Currently Ethiopian fish farmers use cereal bran, kitchen leftovers and green leaves as fish feed. This is because commercially formulated feeds are not readily available in Ethiopia and even if they are available they are too expensive for most fish farmers. Often fish feed is the most expensive operating cost item accounting for over 50% of costs in semi-intensive aquaculture [6] and up to 70% in intensive aquaculture [7]. Conventionally, fishmeal and cereals have been used as protein and energy sources, respectively [8,9]. These ingredients are not affordable for fish farmers for semi–intensive aquaculture and do not go in line with food security interests [10,11]. Therefore, a search for cheap feed ingredients such as agro-industrial by-products as alternative source of protein to develop low-cost diets on the basis of sustainable feed ingredients for small and medium scale fish farmers is mandatory[3,11,12]. This study was therefore, conducted to identify and formulate fish feed from varieties of feed ingredients and evaluate their effects on the growth performance and feed utilization efficiency of juvenile O. niloticus in aquaria.

Materials and Methods

Description of the Study Area and Study Design

The study was conducted in biology laboratory, Hawassa University, Hawassa which is found in the southern part of Ethiopia at 275km south of Addis Ababa, the capital city of Ethiopia. It is located at 6o33’-8o33’N latitude and 36o22’-39o29’E longitude and situated at 1686m above sea level.

The experiment was designed to evaluate different feed ingredients on growth performance and feed utilization efficiency of O. niloticus. For this purpose, six experimental diets from different types feed ingredients were prepared in biology laboratory. Batches of fish were stocked into 18 glass aquaria (80 cm×30 cm×35 cm) having 80 litter water holding capacity at a stocking density of 10 fish per each glass aquarium in triplicates, and were reared for 10 weeks. Each aquarium was equipped with an air stone for continuous aeration. Feces and feed residuals were removed each day, while the water in each aquarium was changed in two days interval with 100% water volume with tap water [13].

Feed ingredients collection and diets formulation: Selected potential feed ingredients with a special focus on sources of plant origin were used in this study. Selection of the feedstuffs was based on the availability of the ingredients. The agro-industrial by-products available in Hawassa city such as wheat bran, coffee husk/pulp, beer waste, potato scrap and Jatropha seed cake meal were collected from different factories. Cereals such as maize, sorghum, wheat, rice, soybean, bone meal and groundnut were purchased from local markets. Later, six experimental diets containing 40% of 1Maiz:1Sorghum for control diet or diet “A”, coffee husk/pulp for diet “B”, wheat bran for diet “C”, beer sludge for diet “D”, potato scrap for diet “E” and 2JCKM:1Wheat:1Rice for diet “F” were formulated by mixing with basal feed ingredients (soy bean, bone/meat meal and groundnut). The basal feed ingredients accounted for 60% of the total feed ingredients (Table 1). After mixing, all the feed ingredients were sun-dried and grinded into powder using an electric hammer mill. The final mixture of each diet was made into moist pellets and then sun-dried and then manually crushed into smaller size (ranged from 1-2 mm size) and put into plastic bags.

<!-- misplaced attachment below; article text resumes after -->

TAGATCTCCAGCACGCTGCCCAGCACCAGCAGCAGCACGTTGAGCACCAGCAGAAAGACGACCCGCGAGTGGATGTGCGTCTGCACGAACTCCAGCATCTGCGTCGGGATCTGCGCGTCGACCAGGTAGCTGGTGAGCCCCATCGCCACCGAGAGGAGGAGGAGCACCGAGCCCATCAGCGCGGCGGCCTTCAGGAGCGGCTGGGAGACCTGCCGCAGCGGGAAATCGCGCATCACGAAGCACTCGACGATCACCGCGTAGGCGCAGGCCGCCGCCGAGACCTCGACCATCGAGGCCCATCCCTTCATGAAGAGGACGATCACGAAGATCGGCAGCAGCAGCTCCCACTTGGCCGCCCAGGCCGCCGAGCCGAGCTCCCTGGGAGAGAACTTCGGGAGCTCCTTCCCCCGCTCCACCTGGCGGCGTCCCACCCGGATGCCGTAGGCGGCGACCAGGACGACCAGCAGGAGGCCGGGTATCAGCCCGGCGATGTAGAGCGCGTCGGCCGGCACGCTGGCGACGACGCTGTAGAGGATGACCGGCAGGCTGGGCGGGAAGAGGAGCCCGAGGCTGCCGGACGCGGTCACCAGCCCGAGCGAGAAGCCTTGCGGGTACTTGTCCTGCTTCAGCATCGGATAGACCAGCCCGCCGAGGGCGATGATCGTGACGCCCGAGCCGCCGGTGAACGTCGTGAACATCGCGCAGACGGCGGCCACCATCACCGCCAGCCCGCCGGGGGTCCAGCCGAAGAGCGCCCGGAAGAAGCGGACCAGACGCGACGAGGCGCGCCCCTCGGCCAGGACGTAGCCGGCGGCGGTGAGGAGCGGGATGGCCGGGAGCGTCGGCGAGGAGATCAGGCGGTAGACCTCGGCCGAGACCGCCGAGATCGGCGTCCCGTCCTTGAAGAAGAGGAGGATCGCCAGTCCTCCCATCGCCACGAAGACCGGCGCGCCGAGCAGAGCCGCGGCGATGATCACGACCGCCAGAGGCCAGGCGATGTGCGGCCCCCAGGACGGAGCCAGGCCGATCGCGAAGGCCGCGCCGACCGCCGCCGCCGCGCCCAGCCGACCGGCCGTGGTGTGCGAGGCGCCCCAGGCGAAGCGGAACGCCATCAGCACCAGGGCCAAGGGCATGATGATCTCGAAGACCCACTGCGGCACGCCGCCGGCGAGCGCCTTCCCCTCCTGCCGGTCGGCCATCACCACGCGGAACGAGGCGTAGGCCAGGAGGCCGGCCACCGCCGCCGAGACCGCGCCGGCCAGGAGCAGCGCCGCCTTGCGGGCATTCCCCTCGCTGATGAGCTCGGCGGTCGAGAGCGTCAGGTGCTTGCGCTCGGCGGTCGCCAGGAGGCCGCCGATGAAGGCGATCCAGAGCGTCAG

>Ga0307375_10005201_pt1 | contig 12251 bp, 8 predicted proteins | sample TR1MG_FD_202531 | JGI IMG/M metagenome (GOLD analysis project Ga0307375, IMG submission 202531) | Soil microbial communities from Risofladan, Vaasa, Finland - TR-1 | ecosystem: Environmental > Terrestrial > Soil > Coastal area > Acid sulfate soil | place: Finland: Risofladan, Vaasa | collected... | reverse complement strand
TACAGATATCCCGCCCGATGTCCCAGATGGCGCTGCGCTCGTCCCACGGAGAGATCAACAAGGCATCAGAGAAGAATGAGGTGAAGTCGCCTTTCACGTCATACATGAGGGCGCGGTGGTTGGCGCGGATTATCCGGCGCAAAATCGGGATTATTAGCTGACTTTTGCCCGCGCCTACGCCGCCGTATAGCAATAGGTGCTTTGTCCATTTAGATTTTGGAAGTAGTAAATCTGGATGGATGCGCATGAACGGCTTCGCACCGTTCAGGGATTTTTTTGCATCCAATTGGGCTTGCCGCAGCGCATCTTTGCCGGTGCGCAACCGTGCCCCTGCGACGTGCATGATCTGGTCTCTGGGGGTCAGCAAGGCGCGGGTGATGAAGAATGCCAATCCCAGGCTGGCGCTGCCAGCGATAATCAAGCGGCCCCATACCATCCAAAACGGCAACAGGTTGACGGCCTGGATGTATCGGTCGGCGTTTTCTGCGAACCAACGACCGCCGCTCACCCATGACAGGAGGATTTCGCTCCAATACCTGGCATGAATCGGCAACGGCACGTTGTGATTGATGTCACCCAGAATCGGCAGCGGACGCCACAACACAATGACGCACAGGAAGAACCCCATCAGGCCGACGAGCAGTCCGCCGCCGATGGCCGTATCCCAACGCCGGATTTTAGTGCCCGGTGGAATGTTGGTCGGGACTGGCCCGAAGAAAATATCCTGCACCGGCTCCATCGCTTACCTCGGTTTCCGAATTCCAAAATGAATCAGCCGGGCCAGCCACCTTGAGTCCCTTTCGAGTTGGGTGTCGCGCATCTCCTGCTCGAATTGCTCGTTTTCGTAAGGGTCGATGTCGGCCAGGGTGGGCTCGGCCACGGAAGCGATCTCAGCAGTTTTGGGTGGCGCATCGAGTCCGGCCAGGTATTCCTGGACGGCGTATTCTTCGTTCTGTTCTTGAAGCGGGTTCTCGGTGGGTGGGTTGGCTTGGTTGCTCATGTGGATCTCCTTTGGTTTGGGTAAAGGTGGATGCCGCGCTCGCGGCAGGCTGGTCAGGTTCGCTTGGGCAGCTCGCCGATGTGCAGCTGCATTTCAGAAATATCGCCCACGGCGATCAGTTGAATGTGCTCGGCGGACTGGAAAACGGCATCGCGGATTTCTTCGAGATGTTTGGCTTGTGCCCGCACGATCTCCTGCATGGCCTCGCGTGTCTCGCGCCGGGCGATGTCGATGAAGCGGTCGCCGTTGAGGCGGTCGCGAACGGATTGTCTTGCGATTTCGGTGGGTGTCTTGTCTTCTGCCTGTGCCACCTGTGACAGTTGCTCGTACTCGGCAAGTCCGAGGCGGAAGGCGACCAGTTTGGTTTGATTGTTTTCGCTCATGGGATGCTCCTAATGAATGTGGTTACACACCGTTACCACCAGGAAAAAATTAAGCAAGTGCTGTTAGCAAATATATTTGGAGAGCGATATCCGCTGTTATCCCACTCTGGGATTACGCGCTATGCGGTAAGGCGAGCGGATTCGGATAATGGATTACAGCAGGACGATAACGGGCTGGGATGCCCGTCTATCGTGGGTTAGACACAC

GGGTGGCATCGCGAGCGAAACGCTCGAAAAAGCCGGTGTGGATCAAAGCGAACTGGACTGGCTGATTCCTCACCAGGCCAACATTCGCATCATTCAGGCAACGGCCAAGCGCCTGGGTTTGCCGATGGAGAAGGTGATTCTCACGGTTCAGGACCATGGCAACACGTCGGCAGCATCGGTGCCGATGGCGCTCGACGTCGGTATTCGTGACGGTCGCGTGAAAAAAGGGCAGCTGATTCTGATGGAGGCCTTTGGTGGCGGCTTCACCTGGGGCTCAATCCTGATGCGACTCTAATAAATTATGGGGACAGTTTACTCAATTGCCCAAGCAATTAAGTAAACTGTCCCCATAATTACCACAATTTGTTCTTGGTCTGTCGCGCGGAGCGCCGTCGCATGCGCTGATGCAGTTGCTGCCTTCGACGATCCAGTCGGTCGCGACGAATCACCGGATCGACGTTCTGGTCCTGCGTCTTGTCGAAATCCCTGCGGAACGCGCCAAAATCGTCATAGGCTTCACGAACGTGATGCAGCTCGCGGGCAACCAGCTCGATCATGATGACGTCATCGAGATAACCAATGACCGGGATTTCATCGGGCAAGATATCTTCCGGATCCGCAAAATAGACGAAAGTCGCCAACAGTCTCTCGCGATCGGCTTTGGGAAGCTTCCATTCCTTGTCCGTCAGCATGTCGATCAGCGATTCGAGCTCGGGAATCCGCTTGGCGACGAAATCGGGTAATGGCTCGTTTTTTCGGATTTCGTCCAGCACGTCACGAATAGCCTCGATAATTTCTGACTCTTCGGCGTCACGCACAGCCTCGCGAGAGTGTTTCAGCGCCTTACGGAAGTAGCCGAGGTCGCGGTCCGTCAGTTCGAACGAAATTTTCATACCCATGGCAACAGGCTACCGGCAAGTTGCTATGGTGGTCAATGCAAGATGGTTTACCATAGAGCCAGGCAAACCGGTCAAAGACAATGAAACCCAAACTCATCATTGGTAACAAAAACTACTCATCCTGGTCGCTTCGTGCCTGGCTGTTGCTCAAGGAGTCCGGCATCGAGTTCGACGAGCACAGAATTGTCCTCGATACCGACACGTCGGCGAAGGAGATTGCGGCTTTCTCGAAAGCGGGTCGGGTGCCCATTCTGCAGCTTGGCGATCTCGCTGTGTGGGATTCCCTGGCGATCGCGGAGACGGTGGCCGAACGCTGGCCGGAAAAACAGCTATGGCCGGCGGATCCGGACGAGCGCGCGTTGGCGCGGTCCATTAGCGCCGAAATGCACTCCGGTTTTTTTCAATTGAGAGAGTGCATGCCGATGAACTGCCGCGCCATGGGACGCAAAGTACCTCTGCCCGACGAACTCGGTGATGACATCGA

Feed ingredients Experimental diets
A B C D E F
Soybean 280 280 280 280 280 280
Bone meal 160 160 160 160 160 160
Groundnut 160 160 160 160 160 160
1Maize:1 Sorghum 400          
Coffee husk/ pulp   400        
Wheat bran     400      
Beer waste       400    
Potato scrap         400  
2JCKM:1Wheat:1Rice*           400
Total feed in g 1000 1000 1000 1000 1000 1000

Table 1: Composition of the experimental diets (g/kg of feed)

Collection and Stocking of Juvenile O. niloticus: Juvenile O. niloticus of mixed-sex were collected in March 2012 from Lake Hawassa by using a beach seine (50 m×2.5 m) with a stretched mesh size of 20 mm. Immediately after captured, appropriate size of juvenile O. niloticus were hand-picked and placed in polyethylene bags containing approximately 25 liters of lake water. About 200 individual of juvenile O. niloticus were transported in each bag. Then, the fish were allowed to acclimatize for two weeks until the fish become more active and mass mortality due to stress during transportation ceased. During the acclimatization the fish were fed diet having only the basal feed ingredients and all dead and weak fish were removed daily. Then, the fish having an average body weight 3.27 g fish-1 were randomly distributed into each experimental aquarium.

Feed and feed supplement

The experimental fish were fed three times a day with feeding ratio of 10% of their body weight. The amount of the feed was adjusted once in two weeks intervals based on the body weight of the fish. Thus, the amount of daily supplementary feed or daily feed ration (DFR) was calculated using the average body weight (ABW), the total number of the fish (N) and the feeding rate per day (FRd-1) using the following formula: DFR=ABW×N×FRd-1 [14].